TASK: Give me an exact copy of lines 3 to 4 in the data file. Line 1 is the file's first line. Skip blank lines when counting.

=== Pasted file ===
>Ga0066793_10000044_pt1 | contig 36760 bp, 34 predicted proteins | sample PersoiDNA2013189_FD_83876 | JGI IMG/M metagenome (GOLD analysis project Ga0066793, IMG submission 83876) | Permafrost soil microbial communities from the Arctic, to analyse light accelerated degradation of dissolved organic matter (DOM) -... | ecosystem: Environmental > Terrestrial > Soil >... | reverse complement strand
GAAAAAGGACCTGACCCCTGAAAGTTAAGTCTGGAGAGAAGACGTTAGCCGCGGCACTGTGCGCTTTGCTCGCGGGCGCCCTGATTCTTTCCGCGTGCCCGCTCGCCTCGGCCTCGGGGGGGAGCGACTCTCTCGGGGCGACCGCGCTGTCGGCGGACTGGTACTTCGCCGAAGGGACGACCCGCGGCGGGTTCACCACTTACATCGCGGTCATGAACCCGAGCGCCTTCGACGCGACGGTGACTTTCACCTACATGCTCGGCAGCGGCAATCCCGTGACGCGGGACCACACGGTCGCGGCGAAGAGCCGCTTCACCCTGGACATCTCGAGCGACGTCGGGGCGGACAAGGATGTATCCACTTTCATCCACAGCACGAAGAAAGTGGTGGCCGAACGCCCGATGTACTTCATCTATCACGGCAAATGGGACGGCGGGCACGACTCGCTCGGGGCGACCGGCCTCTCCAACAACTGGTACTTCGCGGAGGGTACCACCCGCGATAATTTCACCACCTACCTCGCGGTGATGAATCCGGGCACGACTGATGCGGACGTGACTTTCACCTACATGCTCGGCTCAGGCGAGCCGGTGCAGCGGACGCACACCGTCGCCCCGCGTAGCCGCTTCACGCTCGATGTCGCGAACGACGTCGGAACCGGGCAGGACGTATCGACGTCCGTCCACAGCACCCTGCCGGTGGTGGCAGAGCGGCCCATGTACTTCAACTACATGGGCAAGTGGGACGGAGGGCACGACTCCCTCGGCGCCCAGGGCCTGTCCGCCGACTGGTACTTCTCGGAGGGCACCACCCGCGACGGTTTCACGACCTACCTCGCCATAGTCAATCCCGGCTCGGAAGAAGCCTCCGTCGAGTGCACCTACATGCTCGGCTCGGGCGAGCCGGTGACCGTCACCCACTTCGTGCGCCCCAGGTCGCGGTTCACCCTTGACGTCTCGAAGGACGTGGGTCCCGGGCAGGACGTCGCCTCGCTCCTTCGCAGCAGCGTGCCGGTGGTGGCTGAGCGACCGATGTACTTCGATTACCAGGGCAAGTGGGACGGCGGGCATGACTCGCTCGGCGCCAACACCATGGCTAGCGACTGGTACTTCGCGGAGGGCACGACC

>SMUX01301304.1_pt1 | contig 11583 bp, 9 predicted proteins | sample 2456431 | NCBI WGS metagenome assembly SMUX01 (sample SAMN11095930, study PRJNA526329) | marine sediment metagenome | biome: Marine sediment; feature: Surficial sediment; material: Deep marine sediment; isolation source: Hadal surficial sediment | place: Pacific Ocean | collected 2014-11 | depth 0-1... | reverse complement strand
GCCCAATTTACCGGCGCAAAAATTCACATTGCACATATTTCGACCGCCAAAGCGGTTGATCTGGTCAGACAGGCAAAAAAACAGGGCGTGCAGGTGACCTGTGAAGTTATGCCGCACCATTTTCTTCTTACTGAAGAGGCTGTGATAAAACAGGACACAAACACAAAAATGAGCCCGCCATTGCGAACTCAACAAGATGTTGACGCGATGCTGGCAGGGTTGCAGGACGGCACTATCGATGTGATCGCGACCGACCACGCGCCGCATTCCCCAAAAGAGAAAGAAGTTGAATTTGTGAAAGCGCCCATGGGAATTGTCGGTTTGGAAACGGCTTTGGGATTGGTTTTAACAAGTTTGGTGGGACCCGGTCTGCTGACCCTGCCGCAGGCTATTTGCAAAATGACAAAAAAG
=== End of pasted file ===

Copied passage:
>SMUX01301304.1_pt1 | contig 11583 bp, 9 predicted proteins | sample 2456431 | NCBI WGS metagenome assembly SMUX01 (sample SAMN11095930, study PRJNA526329) | marine sediment metagenome | biome: Marine sediment; feature: Surficial sediment; material: Deep marine sediment; isolation source: Hadal surficial sediment | place: Pacific Ocean | collected 2014-11 | depth 0-1... | reverse complement strand
GCCCAATTTACCGGCGCAAAAATTCACATTGCACATATTTCGACCGCCAAAGCGGTTGATCTGGTCAGACAGGCAAAAAAACAGGGCGTGCAGGTGACCTGTGAAGTTATGCCGCACCATTTTCTTCTTACTGAAGAGGCTGTGATAAAACAGGACACAAACACAAAAATGAGCCCGCCATTGCGAACTCAACAAGATGTTGACGCGATGCTGGCAGGGTTGCAGGACGGCACTATCGATGTGATCGCGACCGACCACGCGCCGCATTCCCCAAAAGAGAAAGAAGTTGAATTTGTGAAAGCGCCCATGGGAATTGTCGGTTTGGAAACGGCTTTGGGATTGGTTTTAACAAGTTTGGTGGGACCCGGTCTGCTGACCCTGCCGCAGGCTATTTGCAAAATGACAAAAAAG